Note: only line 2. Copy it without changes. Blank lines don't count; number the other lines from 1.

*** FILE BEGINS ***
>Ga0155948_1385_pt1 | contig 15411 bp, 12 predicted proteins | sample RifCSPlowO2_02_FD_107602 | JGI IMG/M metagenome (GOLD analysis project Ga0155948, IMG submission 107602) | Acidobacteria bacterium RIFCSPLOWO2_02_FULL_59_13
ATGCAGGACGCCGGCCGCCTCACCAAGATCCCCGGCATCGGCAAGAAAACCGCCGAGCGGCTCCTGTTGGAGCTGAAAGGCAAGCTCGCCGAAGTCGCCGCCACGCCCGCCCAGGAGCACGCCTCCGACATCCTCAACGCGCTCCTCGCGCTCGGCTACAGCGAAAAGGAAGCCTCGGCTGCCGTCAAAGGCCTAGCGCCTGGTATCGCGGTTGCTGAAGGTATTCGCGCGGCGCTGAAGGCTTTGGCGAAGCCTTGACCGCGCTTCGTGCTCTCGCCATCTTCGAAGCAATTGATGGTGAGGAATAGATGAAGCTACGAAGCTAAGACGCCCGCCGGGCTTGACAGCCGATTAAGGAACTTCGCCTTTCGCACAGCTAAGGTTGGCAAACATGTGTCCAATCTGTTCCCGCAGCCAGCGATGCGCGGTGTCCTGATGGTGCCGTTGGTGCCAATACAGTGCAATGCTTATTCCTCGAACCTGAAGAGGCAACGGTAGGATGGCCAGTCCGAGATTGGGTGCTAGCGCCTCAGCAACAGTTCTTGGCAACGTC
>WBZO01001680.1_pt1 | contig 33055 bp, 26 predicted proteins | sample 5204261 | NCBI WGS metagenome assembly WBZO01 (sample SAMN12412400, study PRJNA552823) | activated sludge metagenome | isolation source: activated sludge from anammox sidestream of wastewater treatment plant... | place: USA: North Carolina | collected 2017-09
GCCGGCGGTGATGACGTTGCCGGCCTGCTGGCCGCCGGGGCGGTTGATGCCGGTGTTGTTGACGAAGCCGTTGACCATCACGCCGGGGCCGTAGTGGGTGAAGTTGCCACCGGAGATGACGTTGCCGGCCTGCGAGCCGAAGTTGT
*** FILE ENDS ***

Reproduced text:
ATGCAGGACGCCGGCCGCCTCACCAAGATCCCCGGCATCGGCAAGAAAACCGCCGAGCGGCTCCTGTTGGAGCTGAAAGGCAAGCTCGCCGAAGTCGCCGCCACGCCCGCCCAGGAGCACGCCTCCGACATCCTCAACGCGCTCCTCGCGCTCGGCTACAGCGAAAAGGAAGCCTCGGCTGCCGTCAAAGGCCTAGCGCCTGGTATCGCGGTTGCTGAAGGTATTCGCGCGGCGCTGAAGGCTTTGGCGAAGCCTTGACCGCGCTTCGTGCTCTCGCCATCTTCGAAGCAATTGATGGTGAGGAATAGATGAAGCTACGAAGCTAAGACGCCCGCCGGGCTTGACAGCCGATTAAGGAACTTCGCCTTTCGCACAGCTAAGGTTGGCAAACATGTGTCCAATCTGTTCCCGCAGCCAGCGATGCGCGGTGTCCTGATGGTGCCGTTGGTGCCAATACAGTGCAATGCTTATTCCTCGAACCTGAAGAGGCAACGGTAGGATGGCCAGTCCGAGATTGGGTGCTAGCGCCTCAGCAACAGTTCTTGGCAACGTC